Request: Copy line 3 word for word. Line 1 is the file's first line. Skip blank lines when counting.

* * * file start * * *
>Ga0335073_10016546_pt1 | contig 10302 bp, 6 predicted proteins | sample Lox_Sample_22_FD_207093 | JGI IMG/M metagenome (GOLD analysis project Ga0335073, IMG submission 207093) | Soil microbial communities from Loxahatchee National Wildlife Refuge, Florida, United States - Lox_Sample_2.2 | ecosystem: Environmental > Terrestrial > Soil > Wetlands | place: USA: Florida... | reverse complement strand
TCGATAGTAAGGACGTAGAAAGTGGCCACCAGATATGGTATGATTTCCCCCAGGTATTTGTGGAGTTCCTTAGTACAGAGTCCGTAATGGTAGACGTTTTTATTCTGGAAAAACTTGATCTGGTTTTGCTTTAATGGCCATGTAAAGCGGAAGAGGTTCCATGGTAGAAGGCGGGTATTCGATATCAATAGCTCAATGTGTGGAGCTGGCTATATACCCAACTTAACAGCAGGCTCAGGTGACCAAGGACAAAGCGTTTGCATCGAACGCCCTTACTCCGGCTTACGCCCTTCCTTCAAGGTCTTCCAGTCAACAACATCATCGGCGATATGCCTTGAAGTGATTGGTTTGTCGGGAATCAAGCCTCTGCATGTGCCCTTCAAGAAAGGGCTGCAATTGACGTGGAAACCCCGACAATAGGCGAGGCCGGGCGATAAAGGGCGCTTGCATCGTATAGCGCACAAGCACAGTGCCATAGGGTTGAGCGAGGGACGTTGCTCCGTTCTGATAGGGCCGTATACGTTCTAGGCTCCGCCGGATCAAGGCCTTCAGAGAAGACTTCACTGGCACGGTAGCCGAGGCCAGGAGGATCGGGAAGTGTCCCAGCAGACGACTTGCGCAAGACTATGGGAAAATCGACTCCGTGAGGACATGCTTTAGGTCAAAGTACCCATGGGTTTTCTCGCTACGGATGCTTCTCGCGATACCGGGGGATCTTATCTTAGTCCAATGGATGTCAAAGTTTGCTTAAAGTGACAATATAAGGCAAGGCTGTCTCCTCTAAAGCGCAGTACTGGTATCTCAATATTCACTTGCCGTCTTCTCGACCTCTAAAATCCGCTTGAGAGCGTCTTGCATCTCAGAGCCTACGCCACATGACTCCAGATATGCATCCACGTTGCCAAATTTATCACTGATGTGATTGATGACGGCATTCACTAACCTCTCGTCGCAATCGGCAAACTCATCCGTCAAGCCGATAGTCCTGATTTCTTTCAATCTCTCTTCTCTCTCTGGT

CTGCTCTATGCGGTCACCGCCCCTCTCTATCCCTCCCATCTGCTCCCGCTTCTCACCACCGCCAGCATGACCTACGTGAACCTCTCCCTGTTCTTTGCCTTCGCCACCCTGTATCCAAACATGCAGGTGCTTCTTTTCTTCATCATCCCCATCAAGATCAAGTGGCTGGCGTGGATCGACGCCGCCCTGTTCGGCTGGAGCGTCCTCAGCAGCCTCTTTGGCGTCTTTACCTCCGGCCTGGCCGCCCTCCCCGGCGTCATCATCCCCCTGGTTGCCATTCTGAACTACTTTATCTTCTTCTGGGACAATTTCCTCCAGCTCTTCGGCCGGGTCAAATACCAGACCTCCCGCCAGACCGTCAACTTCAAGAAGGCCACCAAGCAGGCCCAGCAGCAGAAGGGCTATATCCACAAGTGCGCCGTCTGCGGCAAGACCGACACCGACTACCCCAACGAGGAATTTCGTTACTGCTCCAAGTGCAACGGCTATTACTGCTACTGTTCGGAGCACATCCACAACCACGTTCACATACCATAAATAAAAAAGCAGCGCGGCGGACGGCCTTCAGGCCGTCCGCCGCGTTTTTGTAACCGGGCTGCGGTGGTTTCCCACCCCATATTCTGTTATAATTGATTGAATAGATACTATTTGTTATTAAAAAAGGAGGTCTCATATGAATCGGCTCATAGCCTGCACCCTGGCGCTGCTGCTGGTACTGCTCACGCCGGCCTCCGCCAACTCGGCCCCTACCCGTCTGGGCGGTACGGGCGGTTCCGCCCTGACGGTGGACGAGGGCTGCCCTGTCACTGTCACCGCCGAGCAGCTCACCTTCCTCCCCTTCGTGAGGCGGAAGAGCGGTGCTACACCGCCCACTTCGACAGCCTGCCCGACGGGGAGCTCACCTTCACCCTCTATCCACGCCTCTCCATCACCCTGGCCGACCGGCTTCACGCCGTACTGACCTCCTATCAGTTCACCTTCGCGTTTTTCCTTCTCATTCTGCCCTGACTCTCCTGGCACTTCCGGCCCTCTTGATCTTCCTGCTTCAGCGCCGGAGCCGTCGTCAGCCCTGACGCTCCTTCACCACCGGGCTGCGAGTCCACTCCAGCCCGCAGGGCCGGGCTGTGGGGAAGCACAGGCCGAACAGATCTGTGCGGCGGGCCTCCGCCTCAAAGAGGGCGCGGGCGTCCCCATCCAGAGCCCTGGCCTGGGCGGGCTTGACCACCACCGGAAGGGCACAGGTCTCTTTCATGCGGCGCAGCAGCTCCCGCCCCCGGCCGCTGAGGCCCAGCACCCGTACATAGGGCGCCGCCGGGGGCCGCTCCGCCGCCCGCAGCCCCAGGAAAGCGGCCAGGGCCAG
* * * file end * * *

CTGCTCTATGCGGTCACCGCCCCTCTCTATCCCTCCCATCTGCTCCCGCTTCTCACCACCGCCAGCATGACCTACGTGAACCTCTCCCTGTTCTTTGCCTTCGCCACCCTGTATCCAAACATGCAGGTGCTTCTTTTCTTCATCATCCCCATCAAGATCAAGTGGCTGGCGTGGATCGACGCCGCCCTGTTCGGCTGGAGCGTCCTCAGCAGCCTCTTTGGCGTCTTTACCTCCGGCCTGGCCGCCCTCCCCGGCGTCATCATCCCCCTGGTTGCCATTCTGAACTACTTTATCTTCTTCTGGGACAATTTCCTCCAGCTCTTCGGCCGGGTCAAATACCAGACCTCCCGCCAGACCGTCAACTTCAAGAAGGCCACCAAGCAGGCCCAGCAGCAGAAGGGCTATATCCACAAGTGCGCCGTCTGCGGCAAGACCGACACCGACTACCCCAACGAGGAATTTCGTTACTGCTCCAAGTGCAACGGCTATTACTGCTACTGTTCGGAGCACATCCACAACCACGTTCACATACCATAAATAAAAAAGCAGCGCGGCGGACGGCCTTCAGGCCGTCCGCCGCGTTTTTGTAACCGGGCTGCGGTGGTTTCCCACCCCATATTCTGTTATAATTGATTGAATAGATACTATTTGTTATTAAAAAAGGAGGTCTCATATGAATCGGCTCATAGCCTGCACCCTGGCGCTGCTGCTGGTACTGCTCACGCCGGCCTCCGCCAACTCGGCCCCTACCCGTCTGGGCGGTACGGGCGGTTCCGCCCTGACGGTGGACGAGGGCTGCCCTGTCACTGTCACCGCCGAGCAGCTCACCTTCCTCCCCTTCGTGAGGCGGAAGAGCGGTGCTACACCGCCCACTTCGACAGCCTGCCCGACGGGGAGCTCACCTTCACCCTCTATCCACGCCTCTCCATCACCCTGGCCGACCGGCTTCACGCCGTACTGACCTCCTATCAGTTCACCTTCGCGTTTTTCCTTCTCATTCTGCCCTGACTCTCCTGGCACTTCCGGCCCTCTTGATCTTCCTGCTTCAGCGCCGGAGCCGTCGTCAGCCCTGACGCTCCTTCACCACCGGGCTGCGAGTCCACTCCAGCCCGCAGGGCCGGGCTGTGGGGAAGCACAGGCCGAACAGATCTGTGCGGCGGGCCTCCGCCTCAAAGAGGGCGCGGGCGTCCCCATCCAGAGCCCTGGCCTGGGCGGGCTTGACCACCACCGGAAGGGCACAGGTCTCTTTCATGCGGCGCAGCAGCTCCCGCCCCCGGCCGCTGAGGCCCAGCACCCGTACATAGGGCGCCGCCGGGGGCCGCTCCGCCGCCCGCAGCCCCAGGAAAGCGGCCAGGGCCAG